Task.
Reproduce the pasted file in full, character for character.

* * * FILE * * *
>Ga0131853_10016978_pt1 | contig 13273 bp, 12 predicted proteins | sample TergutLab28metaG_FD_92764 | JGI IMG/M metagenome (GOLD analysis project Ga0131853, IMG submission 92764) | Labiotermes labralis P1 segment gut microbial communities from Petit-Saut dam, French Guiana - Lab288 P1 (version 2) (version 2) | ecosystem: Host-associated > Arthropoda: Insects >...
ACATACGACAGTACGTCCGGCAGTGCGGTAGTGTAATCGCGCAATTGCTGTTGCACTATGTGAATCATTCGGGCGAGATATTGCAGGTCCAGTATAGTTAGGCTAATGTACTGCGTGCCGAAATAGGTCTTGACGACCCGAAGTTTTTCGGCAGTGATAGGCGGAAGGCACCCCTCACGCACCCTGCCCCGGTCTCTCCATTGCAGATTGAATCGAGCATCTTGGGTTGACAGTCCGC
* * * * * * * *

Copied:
>Ga0131853_10016978_pt1 | contig 13273 bp, 12 predicted proteins | sample TergutLab28metaG_FD_92764 | JGI IMG/M metagenome (GOLD analysis project Ga0131853, IMG submission 92764) | Labiotermes labralis P1 segment gut microbial communities from Petit-Saut dam, French Guiana - Lab288 P1 (version 2) (version 2) | ecosystem: Host-associated > Arthropoda: Insects >...
ACATACGACAGTACGTCCGGCAGTGCGGTAGTGTAATCGCGCAATTGCTGTTGCACTATGTGAATCATTCGGGCGAGATATTGCAGGTCCAGTATAGTTAGGCTAATGTACTGCGTGCCGAAATAGGTCTTGACGACCCGAAGTTTTTCGGCAGTGATAGGCGGAAGGCACCCCTCACGCACCCTGCCCCGGTCTCTCCATTGCAGATTGAATCGAGCATCTTGGGTTGACAGTCCGC